Parental sup­port and help vi­tal

The Guardian (Charlottetown) - - ENTERTAINMENT - El­lie Tesher

Reader’s Com­men­taries - Re­gard­ing “the child that needs help,” in sit­u­a­tions as de­scribed by “Des­per­ate Fa­ther” (July 11):

Reader #1 - “I’m a young adult who suf­fers from de­pres­sion, anx­i­ety, and post-trau­matic stress dis­or­der (PTSD) as a re­sult of emo­tional abuse from a ro­man­tic part­ner.

“Dur­ing my rough­est times, I had zero sup­port from my par­ents.

“When I said I was see­ing a coun­sel­lor at univer­sity, they were an­noyed that I hadn’t “got­ten over” the abuse.

“Luck­ily, with the sup­port of the coun­sel­lor and friends, I was able to grad­u­ate and land a job.

“I imag­ine the son is go­ing through an ex­tremely dif­fi­cult time, and the par­ents prob­a­bly don’t know the full ex­tent of it.

“Yet they can’t force him to dis­close ev­ery­thing.

“I ad­vise them to ask him what he needs to be suc­cess­ful, and to truly lis­ten and pro­vide sup­port.

“Telling him which paths to take, or how he should be do­ing things, won’t be fruit­ful. He has to make those choices for him­self, and be sup­ported in his de­ci­sions.

“You can give some­one a fish, or you can teach them to fish, but you should first ask if they eat fish.”

Reader #2 - “I am, was, and have been the child that needed help. I’ve been deal­ing with de­pres­sion and as­sorted ec­cen­tric­i­ties, foibles and quirks that it’s foisted on me over years. I’m now 56.

“I’d tell Dis­traught Fa­ther this: Don’t do what my fam­ily did - they ig­nored it. Don’t pre­tend it’ll go away, it won’t.

“Here’s what you can tell your wife (El­lie: She won’t dis­cuss their son’s sit­u­a­tion with any­one) to ex­pect: I don’t work, haven’t in years, still suf­fer from de­pres­sion.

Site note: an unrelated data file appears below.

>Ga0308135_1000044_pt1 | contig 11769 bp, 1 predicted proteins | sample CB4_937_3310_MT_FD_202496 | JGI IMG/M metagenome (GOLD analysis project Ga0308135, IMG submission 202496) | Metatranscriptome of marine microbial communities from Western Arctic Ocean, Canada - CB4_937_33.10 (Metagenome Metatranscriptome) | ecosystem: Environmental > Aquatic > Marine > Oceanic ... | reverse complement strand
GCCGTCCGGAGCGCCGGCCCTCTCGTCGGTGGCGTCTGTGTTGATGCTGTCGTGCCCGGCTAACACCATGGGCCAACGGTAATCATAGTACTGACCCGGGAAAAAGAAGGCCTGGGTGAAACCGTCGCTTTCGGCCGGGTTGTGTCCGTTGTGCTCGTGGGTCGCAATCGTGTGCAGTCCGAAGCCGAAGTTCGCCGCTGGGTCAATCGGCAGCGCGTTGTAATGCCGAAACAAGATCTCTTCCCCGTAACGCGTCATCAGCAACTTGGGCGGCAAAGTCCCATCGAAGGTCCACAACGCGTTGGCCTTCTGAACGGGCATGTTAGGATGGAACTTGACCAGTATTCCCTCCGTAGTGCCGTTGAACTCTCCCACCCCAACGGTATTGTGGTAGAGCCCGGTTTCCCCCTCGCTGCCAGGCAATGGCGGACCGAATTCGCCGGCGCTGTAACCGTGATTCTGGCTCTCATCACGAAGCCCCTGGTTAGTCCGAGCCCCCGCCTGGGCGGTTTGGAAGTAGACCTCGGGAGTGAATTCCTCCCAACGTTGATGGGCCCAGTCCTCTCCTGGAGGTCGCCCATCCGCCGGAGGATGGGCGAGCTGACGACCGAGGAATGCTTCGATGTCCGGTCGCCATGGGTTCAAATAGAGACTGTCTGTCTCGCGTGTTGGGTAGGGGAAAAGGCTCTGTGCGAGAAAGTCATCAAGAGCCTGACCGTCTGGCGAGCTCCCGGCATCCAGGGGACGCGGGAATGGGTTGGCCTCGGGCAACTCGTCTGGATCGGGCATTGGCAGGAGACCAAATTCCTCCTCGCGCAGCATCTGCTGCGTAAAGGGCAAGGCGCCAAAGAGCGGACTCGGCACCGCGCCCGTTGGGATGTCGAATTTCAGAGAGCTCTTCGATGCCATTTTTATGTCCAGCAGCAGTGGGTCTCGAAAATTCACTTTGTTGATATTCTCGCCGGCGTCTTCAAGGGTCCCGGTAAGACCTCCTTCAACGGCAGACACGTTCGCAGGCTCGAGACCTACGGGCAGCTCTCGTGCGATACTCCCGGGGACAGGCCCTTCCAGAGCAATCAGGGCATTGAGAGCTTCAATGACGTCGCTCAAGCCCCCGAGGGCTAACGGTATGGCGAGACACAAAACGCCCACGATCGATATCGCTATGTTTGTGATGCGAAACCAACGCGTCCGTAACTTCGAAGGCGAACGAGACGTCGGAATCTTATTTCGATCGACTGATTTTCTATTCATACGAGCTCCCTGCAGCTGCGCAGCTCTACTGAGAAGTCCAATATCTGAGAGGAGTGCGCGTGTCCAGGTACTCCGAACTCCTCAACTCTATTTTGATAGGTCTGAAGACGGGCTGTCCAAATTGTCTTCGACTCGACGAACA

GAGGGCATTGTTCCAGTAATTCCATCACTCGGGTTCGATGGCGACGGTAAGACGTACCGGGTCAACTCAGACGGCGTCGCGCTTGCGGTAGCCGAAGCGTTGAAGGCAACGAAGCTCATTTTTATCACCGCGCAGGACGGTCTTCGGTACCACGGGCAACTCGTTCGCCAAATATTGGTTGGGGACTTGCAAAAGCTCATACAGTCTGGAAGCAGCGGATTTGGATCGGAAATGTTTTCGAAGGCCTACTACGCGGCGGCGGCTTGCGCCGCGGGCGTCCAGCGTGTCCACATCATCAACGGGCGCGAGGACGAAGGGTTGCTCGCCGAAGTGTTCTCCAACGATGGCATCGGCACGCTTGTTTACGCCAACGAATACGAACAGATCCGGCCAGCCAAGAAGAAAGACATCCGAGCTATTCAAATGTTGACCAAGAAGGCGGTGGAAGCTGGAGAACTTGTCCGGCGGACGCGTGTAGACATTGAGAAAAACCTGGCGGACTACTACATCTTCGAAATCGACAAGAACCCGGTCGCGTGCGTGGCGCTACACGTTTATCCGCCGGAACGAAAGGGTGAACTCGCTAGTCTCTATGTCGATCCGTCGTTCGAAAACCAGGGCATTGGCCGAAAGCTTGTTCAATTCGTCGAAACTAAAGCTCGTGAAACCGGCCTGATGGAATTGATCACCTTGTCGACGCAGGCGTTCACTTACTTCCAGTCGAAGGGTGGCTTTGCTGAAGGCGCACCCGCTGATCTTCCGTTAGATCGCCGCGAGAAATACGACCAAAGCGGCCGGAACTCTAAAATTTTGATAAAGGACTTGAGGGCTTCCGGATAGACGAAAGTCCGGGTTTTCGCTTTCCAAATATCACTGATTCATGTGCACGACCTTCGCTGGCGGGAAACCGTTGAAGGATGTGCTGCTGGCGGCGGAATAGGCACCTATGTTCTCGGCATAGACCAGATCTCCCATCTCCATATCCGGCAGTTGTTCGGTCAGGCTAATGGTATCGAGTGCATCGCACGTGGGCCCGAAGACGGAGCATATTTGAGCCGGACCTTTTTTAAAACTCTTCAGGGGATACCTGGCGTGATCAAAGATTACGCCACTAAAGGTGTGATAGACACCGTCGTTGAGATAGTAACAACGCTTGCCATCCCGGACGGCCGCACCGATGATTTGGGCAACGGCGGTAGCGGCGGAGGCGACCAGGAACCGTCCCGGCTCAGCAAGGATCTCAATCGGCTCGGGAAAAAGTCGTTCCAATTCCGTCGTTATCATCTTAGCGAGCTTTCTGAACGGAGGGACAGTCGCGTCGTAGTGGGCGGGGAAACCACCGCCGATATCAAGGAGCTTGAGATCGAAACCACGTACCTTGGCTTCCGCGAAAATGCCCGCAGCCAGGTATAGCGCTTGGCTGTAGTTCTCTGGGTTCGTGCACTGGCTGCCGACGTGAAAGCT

“I’m ter­ri­fied of peo­ple, any­one, ev­ery­one. I rarely leave home, rarely an­swer the door, and never an­swer the phone.

“I have no friends and no con­tact with two of my brothers.

“I suf­fer from gut-wrenching panic at­tacks fre­quently.

“I’m ob­ses­sive-com­pul­sive. Changes in my sched­ules can send me into a panic at­tack. I’ve cut my­selfÖ be­cause it stings, hurts, and lets me know I’m still alive.

“I did try years ago to get help, but the only ad­vice I got was to have my­self com­mit­ted.

“Hav­ing vis­ited my fa­ther in those places, that’ll never hap­pen.

“Will this hap­pen to your son? If he DOESN’T get help it’s very likely he’ll end up in the same space as me.

“Ask your­selves, what’ll hap­pen to your son af­ter you’re both gone and he’s truly alone?”

Reader #3 - “Young adults may try dif­fer­ent paths be­fore find­ing their fit. Be their cham­pion. Lis­ten. Have pa­tience.

“I’d sus­pect de­pres­sion, pos­si­ble fo­cus is­sues (a learn­ing dis­abil­ity), lack of con­fi­dence, or lack of prob­lem-solv­ing abil­ity. Or, some­thing not shared with you that’s dis­tress­ing him.

“Let him know you’re in his cor­ner. Don’t bring up past mis­takes, losses, or is­sues. †

“Sug­gest a doc­tor’s visit for a gen­eral check-up. Say you love him and his health’s im­por­tant.

“Ask what he’d like, go­ing for­ward.

“Look at your re­la­tion­ship at home. If you change your in­ter­ac­tions to very pos­i­tive ones, he’ll be­gin to change too over time.

“If you need a men­tal health spe­cial­ist, do the re­search to find one he’ll ac­cept. Sug­gest he de­cides through a phone in­ter­view. Don’t be nosy about the ap­point­ment if he goes.

“Let him know you’re not per­fect. Most peo­ple have had a men­tal health is­sue, like de­pres­sion, at some point.

“Be thank­ful your child is safe in your home and you can still help him.”

TIP OF THE DAY

A young adult child’s men­tal health is­sues strain ev­ery­one, but he/she des­per­ately needs parental sup­port and help.

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